An electric dipole (a pair of oscillating charges) together with a toroidal dipole (oscillating poloidal current on a torus (see Fig. 1)) can form a non-radiating charge-current configuration, known as ‘dynamic anapole’29,30,31,32. The anapole state emerges at a particular frequency of oscillations when the fields radiated by the co-located electric and toroidal dipoles cancel each other through destructive interference. Crucially, electric, and toroidal dipoles have identical radiation patterns (see Fig. 2), thus the net emission of an anapole is zero. The dynamic anapole, a non-radiating energy “reservoir”, has inspired a broad search for anapole excitations in matter (see Fig. 3). Perfect anapoles do not emit or absorb light and therefore cannot be detected by far-field observations. Anapole excitations can only be detected if they are (weakly) coupled to electromagnetic modes interacting with free-space radiation or if they are not perfectly balanced, i.e. the electric dipole emission does not precisely cancel out the toroidal dipole radiation. A slightly off-balance anapole will create a narrow peak in the scattering spectrum. Electromagnetic anapoles were first detected as narrow transmission peaks in the spectra of a microwave metamaterial in 201330. Since then, a number of alternative nanostructures supporting anapoles were discussed theoretically31,33,34. Anapole excitations were observed in dielectric nanoparticles35,36,37,38,39 and in metallic40 as well as plasmonic metamaterials41.

Detection of anapoles

Recent detection of anapole modes in a diverse range of structures is a significant achievement in the field of toroidal electrodynamics that illustrates the independent physical nature of electric and toroidal dipoles despite them having identical far-field radiation pattern (see recent discussion of this subject in refs. 42,43). Indeed, although their far-field emission patterns are identical, the electric and toroidal dipoles correspond to entirely different charge and current distributions (see Figs. 1 and 2). Furthermore, the oscillating vector potential emitted by electric and toroidal dipoles differs in a way that is irremovable through gauge transforms29.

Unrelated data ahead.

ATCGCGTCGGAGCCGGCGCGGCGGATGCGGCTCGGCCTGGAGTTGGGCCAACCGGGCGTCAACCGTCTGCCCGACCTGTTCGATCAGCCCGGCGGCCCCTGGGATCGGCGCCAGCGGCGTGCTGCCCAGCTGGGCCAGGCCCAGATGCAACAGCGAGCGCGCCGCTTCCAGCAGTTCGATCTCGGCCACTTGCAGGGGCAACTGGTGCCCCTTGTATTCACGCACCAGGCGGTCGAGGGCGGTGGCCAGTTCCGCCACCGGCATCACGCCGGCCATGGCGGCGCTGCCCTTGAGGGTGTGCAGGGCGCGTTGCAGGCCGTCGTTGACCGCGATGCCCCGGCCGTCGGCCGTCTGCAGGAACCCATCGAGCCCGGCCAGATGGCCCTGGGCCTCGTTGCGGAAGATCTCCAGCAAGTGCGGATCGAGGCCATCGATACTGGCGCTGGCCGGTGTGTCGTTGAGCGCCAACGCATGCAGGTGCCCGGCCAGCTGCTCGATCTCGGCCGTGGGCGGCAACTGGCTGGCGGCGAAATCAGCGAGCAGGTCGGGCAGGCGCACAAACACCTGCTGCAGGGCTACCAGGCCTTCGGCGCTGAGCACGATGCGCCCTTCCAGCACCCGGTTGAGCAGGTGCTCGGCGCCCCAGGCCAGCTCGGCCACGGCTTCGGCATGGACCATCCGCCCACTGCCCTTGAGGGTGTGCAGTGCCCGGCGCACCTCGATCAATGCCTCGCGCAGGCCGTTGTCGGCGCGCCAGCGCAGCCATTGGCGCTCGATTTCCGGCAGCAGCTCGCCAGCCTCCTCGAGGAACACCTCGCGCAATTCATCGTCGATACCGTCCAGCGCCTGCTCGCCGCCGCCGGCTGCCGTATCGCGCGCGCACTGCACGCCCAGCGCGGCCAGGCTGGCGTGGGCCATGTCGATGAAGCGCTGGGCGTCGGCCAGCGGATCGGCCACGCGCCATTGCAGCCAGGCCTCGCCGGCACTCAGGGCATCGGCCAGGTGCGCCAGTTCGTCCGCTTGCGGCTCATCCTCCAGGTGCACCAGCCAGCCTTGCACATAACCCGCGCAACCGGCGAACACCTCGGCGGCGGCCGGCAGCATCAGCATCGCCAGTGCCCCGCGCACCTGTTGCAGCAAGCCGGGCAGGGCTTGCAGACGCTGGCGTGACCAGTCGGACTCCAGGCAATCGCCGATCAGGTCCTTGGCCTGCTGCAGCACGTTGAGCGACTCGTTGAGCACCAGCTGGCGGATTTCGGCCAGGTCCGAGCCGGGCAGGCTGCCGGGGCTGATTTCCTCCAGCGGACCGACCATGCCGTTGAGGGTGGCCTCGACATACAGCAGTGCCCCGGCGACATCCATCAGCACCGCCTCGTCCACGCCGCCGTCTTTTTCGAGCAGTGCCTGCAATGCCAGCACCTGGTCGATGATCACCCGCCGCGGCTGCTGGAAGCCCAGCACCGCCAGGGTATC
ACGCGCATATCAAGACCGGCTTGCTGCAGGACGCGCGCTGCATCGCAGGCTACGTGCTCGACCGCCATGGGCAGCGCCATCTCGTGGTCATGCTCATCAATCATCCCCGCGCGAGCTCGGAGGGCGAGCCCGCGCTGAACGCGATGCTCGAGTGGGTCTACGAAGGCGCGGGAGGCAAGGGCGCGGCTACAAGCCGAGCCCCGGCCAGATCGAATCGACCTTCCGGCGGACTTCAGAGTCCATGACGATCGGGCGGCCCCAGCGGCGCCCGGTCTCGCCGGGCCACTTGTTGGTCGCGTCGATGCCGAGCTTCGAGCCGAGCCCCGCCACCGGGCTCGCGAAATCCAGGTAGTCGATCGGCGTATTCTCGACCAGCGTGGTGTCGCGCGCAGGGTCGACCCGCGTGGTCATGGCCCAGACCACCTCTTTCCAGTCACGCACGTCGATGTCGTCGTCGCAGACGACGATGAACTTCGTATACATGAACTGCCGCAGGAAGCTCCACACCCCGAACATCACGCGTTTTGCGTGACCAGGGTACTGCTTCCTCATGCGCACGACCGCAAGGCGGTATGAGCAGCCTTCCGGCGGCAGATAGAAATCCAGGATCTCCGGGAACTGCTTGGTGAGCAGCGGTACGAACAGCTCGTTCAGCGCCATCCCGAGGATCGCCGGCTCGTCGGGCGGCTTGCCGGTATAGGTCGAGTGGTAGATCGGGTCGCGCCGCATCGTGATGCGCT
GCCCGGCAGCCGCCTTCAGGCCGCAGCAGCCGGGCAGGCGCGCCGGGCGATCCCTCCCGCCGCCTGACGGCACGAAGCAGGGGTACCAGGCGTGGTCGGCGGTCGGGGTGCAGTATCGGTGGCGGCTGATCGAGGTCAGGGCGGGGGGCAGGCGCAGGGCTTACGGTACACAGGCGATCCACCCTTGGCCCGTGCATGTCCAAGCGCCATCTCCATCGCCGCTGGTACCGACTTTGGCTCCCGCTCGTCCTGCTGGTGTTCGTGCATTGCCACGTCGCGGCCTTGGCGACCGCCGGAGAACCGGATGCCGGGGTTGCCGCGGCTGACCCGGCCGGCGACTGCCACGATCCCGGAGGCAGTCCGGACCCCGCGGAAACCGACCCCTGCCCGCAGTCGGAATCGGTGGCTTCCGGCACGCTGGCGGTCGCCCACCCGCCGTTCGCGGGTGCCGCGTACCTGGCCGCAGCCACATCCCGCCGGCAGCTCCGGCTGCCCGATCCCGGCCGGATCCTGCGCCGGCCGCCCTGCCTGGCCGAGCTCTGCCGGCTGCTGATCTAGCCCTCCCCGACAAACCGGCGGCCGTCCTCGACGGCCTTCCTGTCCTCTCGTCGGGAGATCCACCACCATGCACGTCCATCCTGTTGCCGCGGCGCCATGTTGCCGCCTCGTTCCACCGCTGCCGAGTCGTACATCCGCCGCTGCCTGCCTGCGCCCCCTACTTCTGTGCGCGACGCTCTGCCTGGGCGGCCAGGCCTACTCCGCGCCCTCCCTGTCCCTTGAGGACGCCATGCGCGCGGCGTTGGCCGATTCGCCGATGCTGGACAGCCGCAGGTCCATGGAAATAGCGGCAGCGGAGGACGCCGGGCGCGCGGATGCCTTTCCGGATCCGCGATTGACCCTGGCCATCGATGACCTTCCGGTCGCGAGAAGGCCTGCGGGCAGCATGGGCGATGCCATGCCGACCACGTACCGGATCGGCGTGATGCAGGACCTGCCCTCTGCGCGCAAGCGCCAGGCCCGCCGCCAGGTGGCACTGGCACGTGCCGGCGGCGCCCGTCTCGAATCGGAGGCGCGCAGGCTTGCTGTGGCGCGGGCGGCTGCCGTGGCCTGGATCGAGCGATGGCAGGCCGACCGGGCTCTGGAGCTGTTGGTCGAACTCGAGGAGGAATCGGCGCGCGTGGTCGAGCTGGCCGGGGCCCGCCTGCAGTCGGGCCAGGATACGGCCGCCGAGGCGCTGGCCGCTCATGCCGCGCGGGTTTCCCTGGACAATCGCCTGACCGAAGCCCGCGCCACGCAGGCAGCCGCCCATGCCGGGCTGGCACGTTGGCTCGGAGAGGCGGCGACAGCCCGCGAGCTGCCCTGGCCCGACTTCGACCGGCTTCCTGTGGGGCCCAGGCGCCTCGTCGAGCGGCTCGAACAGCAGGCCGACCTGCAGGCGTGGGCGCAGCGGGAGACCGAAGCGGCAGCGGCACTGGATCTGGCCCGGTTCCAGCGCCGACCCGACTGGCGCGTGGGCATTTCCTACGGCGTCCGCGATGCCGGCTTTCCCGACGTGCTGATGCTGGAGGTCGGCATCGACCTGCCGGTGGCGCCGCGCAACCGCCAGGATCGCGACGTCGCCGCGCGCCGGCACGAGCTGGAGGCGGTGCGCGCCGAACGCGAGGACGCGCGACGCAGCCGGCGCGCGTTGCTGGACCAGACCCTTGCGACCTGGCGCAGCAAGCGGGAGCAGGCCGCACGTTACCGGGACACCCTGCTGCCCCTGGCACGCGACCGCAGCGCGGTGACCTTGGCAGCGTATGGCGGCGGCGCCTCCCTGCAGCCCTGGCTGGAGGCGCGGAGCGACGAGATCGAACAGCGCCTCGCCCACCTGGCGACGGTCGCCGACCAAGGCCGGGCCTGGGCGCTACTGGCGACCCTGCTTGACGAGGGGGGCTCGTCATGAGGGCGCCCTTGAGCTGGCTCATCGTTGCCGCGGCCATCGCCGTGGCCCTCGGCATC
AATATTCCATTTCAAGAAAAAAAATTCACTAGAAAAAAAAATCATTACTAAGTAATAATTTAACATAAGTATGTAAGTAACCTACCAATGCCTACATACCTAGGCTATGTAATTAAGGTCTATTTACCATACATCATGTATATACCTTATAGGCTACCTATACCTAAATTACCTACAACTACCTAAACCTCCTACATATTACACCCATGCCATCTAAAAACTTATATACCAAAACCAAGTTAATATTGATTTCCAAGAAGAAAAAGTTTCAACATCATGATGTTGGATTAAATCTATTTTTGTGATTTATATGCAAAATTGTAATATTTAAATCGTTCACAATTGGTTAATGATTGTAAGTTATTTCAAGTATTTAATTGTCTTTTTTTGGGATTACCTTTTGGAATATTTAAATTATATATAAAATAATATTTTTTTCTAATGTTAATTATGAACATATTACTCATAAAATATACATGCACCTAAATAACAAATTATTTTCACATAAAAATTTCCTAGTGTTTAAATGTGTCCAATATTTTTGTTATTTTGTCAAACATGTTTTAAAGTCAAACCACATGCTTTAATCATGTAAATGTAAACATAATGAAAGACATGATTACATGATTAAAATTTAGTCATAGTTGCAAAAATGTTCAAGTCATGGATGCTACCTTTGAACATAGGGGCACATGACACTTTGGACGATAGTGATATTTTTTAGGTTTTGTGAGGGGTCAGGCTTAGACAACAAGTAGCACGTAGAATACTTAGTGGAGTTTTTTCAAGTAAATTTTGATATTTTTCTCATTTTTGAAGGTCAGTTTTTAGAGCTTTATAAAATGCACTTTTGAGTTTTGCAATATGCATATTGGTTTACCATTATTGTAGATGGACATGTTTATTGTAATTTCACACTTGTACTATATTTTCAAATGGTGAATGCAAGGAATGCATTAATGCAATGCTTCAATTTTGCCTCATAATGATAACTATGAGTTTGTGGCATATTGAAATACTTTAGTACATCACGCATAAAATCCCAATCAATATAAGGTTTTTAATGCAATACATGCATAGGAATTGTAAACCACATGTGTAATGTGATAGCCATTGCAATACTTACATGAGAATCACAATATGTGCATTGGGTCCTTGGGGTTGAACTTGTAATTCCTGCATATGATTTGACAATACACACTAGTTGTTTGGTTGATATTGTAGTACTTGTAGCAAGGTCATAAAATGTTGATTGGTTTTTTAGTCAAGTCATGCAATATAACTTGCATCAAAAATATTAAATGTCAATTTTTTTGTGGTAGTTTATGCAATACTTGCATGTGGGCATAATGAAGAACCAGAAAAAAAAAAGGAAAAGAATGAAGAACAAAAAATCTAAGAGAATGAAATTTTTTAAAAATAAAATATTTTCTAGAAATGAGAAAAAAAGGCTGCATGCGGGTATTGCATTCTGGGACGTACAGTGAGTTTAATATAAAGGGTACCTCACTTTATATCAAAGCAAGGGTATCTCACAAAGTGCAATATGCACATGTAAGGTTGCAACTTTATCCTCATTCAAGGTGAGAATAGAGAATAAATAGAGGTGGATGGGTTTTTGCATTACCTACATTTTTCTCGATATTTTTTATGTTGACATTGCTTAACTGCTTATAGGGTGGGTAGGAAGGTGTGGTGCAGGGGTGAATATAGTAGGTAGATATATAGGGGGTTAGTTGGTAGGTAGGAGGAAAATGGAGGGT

The independent physical significance of toroidal and electric dipoles also manifests itself in relativistic electrodynamics. Although fields emitted by electric and toroidal dipoles, when in inertial motion, are identical, linear acceleration of oscillating electric and toroidal dipoles changes the polarization properties of the respective radiated fields in a different way: the absolute value of ellipticity of the toroidal dipole radiation becomes greater than that of electric dipole44. The difference in ellipticities \({\mathrm{\Delta }}\chi\) diverges along the dipole axis (see Fig. 4). Therefore, an ideal anapole, that is well-balanced to emit no radiation when at rest, will emit light and interact with light, when accelerated.

Fig. 4
figure4

Radiation of accelerated electric (p) and toroidal (T) dipoles. (a) The radiation patterns of non-accelerating electric (p) and toroidal (T) dipoles, oscillating at frequency ω, are identical. However, emissions of accelerated oscillating electric and toroidal dipoles differ. Pannel b shows the logarithmic plot of the difference between the ellipticity of emission of electric \(\left( {\chi _{\mathrm{p}}} \right)\) and toroidal \(\left( {\chi _{\mathrm{T}}} \right)\) dipoles accelerated with acceleration a. Pink and blue colors corresponds to positive and negative ellipticity difference \({\mathrm{\Delta }}\chi = \chi _{\mathrm{T}} - \chi _{\mathrm{p}}\) (c is the speed of light in the vacuum). Strongest effect due to ellipticity difference will be observable at small angle relative to dipole axis, where radiated power is still significant and ellipticity difference is large

The effect described above requires extremely high accelerations, and is challenging to observe. However, there is a more accessible way of revealing the difference between the electric and toroidal dipoles. It exploits the difference in coupling of electric and toroidal dipoles to electromagnetic fields in ambient media, and can thus be seen as a form of solvatochromism, a phenomenon of changing the color of a chemical substance depending on the host-solvent45. Indeed, the power \(\left( P \right)\) emitted by a point-like electric dipole \(\left( {\mathbf{p}} \right)\), and a point-like toroidal dipole \(\left( {\mathbf{T}} \right)\), oscillating with angular frequency \(\omega\), depends on the ambient refractive index \(\left( n \right)\) in a different way46,47,48: